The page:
There are a ton of Bitcoin success stories out there. Recently, Core Media reported on the story of a Swedish computer engineer, Alexander Bottema, who put it all on Bitcoin and saw his decision make him 100 times richer. Now, the head of the Bitcoin Foundation, Llew Claasen, urged people not to do what Alexander Bottema did, stating that people should invest “no more than they can afford” in Bitcoin.
Claasen’s advice was given when he was speaking the TEDGlobal conference in Tanzania about the cryptocurrency’s potential in Africa, where millions of people lack access to modern financial services. Mobile money is rising in the continent and that means a lot of people are now willing to embrace alternatives to traditional banking.
According to Claasen, Bitcoin has been embraced in countries like Kenya, South Africa, and Nigeria, as it has particular resonance in countries with volatile economies. He clarified to the BBC that he doesn’t want Bitcoin to be seen as a tool to disrupt economies, but that a lot of people are interested in it as an alternative to the financial system, using Zimbabwe as an example. He added that:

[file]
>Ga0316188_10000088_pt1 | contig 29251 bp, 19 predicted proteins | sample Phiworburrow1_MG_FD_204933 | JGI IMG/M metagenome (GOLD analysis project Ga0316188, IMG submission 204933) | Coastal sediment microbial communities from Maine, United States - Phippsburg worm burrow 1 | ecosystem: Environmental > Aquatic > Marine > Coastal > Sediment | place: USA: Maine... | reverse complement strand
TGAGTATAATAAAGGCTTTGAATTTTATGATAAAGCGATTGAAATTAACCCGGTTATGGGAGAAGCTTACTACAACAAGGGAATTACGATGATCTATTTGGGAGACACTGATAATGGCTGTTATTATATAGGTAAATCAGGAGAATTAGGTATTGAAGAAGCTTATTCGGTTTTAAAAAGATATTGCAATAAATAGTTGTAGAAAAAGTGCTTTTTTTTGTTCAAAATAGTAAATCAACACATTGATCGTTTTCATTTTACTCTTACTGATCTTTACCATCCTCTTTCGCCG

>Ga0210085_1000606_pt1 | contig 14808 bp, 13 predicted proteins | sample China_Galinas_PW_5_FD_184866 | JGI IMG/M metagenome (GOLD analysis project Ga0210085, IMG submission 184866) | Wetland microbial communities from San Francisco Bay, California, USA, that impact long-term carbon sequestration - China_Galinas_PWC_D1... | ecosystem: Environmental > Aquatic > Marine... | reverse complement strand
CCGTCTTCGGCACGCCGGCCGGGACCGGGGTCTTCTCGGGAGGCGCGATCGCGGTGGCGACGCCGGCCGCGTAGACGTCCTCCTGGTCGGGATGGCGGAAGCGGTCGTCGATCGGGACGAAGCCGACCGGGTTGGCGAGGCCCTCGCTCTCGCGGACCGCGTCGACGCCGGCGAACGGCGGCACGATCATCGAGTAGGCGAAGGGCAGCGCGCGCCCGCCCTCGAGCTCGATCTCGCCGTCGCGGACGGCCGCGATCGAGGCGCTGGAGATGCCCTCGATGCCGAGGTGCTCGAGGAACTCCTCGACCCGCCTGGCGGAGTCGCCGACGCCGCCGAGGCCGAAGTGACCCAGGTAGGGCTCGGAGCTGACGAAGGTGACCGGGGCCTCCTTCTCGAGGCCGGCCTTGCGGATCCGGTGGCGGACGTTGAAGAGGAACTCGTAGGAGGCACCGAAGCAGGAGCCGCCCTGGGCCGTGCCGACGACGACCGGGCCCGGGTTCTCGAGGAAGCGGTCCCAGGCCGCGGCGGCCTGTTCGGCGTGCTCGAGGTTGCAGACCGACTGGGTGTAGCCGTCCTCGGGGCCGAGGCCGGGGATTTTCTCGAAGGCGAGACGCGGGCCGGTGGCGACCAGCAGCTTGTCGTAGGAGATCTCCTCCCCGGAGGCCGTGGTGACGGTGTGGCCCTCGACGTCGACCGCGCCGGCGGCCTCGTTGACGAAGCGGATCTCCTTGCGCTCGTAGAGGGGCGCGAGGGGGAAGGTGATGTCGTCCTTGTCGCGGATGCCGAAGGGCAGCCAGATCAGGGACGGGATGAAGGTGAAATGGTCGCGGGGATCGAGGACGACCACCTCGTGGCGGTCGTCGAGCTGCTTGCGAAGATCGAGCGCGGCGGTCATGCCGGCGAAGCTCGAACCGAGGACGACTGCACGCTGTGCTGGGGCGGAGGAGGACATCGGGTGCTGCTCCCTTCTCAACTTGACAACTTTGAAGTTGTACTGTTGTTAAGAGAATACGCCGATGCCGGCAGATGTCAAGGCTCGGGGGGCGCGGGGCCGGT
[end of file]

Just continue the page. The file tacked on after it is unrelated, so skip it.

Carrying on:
“It offers people a chance to protect their savings from government abuse of monetary policy.”
According to Claasen, tokenizing assets could have a huge impact in Africa, as small business owners would, for example, be able to tokenize business shares to allow investors to avoid going through a central intermediary, effectively making it easier to put money in and out of the business.
Investors should be cautious
However, Claasen admitted that right now Bitcoin isn’t a great alternative to fiat currencies, but added that a network upgrade will soon fix its problems. He stated:
“Currently the network has a transactional input of three to four transactions per second, which isn’t great if you want to use it as cash. But once the upgrade goes live, effectively there will be no limit to the transactions the network can handle.”
Notably, Claasen urged people not to invest more than they can afford in the cryptocurrency, telling investors not to think of Bitcoin as cash but as a “digital form of gold” that helps them “save outside of the current financial climate.” Bitcoin’s volatility, according to him, is caused by unsophisticated investors who make decisions about its long-term future based on articles that may or may not be true.
Regarding worries that Bitcoin is used for tax evasion and money-laundering, Claasen stated that a recent European Union report suggested that there isn’t a lot of large-scale criminal behavior going on. Moreover, it isn’t completely anonymous, and anyone can analyze blockchain transactions if needed.